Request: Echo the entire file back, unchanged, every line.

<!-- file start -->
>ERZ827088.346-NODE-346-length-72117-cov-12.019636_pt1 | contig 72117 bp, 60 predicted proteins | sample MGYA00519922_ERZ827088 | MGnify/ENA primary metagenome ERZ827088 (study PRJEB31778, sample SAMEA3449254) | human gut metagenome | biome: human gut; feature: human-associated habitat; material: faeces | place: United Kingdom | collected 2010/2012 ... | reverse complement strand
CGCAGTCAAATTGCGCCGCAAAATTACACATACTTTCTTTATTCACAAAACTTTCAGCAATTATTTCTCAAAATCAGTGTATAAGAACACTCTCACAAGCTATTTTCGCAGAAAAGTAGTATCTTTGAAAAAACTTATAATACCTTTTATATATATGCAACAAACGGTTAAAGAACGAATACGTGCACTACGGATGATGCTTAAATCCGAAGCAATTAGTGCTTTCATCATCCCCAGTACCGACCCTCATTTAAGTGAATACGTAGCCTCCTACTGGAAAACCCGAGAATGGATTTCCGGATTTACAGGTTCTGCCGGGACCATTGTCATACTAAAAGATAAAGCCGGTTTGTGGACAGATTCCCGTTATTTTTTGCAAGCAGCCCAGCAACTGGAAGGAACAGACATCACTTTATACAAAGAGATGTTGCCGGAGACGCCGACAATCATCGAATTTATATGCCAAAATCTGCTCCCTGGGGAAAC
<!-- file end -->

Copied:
>ERZ827088.346-NODE-346-length-72117-cov-12.019636_pt1 | contig 72117 bp, 60 predicted proteins | sample MGYA00519922_ERZ827088 | MGnify/ENA primary metagenome ERZ827088 (study PRJEB31778, sample SAMEA3449254) | human gut metagenome | biome: human gut; feature: human-associated habitat; material: faeces | place: United Kingdom | collected 2010/2012 ... | reverse complement strand
CGCAGTCAAATTGCGCCGCAAAATTACACATACTTTCTTTATTCACAAAACTTTCAGCAATTATTTCTCAAAATCAGTGTATAAGAACACTCTCACAAGCTATTTTCGCAGAAAAGTAGTATCTTTGAAAAAACTTATAATACCTTTTATATATATGCAACAAACGGTTAAAGAACGAATACGTGCACTACGGATGATGCTTAAATCCGAAGCAATTAGTGCTTTCATCATCCCCAGTACCGACCCTCATTTAAGTGAATACGTAGCCTCCTACTGGAAAACCCGAGAATGGATTTCCGGATTTACAGGTTCTGCCGGGACCATTGTCATACTAAAAGATAAAGCCGGTTTGTGGACAGATTCCCGTTATTTTTTGCAAGCAGCCCAGCAACTGGAAGGAACAGACATCACTTTATACAAAGAGATGTTGCCGGAGACGCCGACAATCATCGAATTTATATGCCAAAATCTGCTCCCTGGGGAAAC